North Washington St Bridge

stevebikes

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I guess that's for the construction team to brainstorm. They're building a temporary bridge; they can and should also consider how to accommodate peds and bikes.

Right. "Is the design of the CHB between the skating rink and the Garden terrible?" is a separate discussion from "has the contractor/city/state done any temporary mitigation for CHB users?" The answers are very much yes and no. There's no warning that the underpass is gone until you get to it. There should, at the very least, be signs here and here warning people not to bother trying to go around Lovejoy.
 

cjbski

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Are those new steel posts in the water permanent or for the new bridge?
 

C-Town_Jeff

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They are for the temporary bridge.

Does anyone know what that white material is that is at the north end of the temporary bridge? You can see it a little bit in the background of the 2nd photo. It looks like Styrofoam when you see it up close, but it looks like they are assembling it as the foundation of the temporary bridge.
 

stefal

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They are for the temporary bridge.

Does anyone know what that white material is that is at the north end of the temporary bridge? You can see it a little bit in the background of the 2nd photo. It looks like Styrofoam when you see it up close, but it looks like they are assembling it as the foundation of the temporary bridge.
Can't give a solid answer without seeing it better/in person but sounds like geofoam, which would make sense. Just as you describe, it's "Styrofoam" filler used in construction as a lightweight alternative to soil, so that the surrounding soil, infrastructure, and structural components aren't damaged by the weight of the temporary passageway if it were just soil.
 

AmericanFolkLegend

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They are for the temporary bridge.

Does anyone know what that white material is that is at the north end of the temporary bridge? You can see it a little bit in the background of the 2nd photo. It looks like Styrofoam when you see it up close, but it looks like they are assembling it as the foundation of the temporary bridge.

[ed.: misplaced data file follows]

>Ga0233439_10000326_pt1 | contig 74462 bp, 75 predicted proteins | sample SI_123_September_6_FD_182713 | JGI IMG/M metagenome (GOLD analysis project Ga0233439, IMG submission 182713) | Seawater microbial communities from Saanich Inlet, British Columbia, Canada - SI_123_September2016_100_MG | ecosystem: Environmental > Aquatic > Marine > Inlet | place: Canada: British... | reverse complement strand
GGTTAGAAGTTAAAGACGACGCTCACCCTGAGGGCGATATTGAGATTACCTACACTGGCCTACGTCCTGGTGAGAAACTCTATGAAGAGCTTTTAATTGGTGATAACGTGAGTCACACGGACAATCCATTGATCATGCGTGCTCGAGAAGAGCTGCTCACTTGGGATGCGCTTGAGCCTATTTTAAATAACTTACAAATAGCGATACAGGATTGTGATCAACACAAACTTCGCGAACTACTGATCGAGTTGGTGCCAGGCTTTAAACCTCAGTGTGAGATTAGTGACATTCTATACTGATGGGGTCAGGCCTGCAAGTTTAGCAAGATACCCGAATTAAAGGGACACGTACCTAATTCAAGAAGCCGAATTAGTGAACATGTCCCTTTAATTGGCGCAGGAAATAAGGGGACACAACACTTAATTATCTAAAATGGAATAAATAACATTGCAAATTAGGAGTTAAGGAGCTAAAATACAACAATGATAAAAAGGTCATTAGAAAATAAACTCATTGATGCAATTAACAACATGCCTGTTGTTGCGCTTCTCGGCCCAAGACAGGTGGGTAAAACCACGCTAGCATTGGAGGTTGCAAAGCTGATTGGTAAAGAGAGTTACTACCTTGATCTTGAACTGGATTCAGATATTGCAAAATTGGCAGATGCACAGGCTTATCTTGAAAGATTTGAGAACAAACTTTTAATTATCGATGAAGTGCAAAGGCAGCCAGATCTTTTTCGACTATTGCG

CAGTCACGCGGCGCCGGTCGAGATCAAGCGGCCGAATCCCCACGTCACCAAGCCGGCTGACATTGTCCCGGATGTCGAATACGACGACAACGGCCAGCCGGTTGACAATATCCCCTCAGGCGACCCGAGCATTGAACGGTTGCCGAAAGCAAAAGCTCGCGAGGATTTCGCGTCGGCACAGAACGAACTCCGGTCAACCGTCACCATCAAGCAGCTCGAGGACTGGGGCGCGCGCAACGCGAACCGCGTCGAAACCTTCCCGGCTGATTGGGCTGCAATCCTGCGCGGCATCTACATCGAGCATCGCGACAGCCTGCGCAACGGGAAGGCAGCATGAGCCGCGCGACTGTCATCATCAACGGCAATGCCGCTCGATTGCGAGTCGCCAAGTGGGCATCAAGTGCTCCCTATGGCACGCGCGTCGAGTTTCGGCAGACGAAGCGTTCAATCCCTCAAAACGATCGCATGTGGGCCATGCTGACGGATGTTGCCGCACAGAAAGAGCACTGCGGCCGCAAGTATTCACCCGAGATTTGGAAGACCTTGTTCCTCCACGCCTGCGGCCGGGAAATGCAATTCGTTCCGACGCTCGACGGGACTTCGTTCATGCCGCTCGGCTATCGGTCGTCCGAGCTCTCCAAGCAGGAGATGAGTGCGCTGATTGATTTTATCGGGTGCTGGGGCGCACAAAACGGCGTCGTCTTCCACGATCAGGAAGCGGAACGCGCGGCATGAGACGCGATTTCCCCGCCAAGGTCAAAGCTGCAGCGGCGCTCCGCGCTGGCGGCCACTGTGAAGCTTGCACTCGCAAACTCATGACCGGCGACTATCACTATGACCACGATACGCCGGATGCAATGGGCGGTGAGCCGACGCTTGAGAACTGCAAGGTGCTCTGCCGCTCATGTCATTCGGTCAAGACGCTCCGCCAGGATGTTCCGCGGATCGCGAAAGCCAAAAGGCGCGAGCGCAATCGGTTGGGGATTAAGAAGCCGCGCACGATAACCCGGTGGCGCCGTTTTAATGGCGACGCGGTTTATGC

Those are EPS blocks (expanded polystyrene). They are lightweight but can take a load. My company built a 20'-tall retaining wall out of them during the Whittier Bridge reconstruction because it was cheaper than digging out all the organics under the wall (or putting the wall on piles).
Fun Fact #1 - there was a drainage culvert nearby that backed up and caused water to get behind/under the retaining wall and it started to float. We had to park vehicles on it until we could pin the blocks down.
Fun Fact #2 - EPS will basically melt away if you pour gasoline on it. So you need to coat it with something that will keep vehicle fuel off of it in the event of an accident. I noticed JF White covering the blocks with what looked like I thick plastic blanket of some kind. For a more permanent solution contractors use an EIFS system (often times just something simple like shotcrete).
 

Jahvon09

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Say bye-bye to one of the most rusted out antiquated bridges in Boston. Goodbye!! :wink::wink:
 

shmessy

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Love what this area is going through. Buildings are great, but this is people moving - autos, bikes, peds. It’s exciting to see this area of the city bloom from the emptiness and rotted wood pile ons of previous decades. Converse seems to have started it all with its pioneering project with boardwalk and the area took off from there. Magnificent.
 

ceo

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Hey, someone report those construction guys for playing in the playground when they should be working!
 

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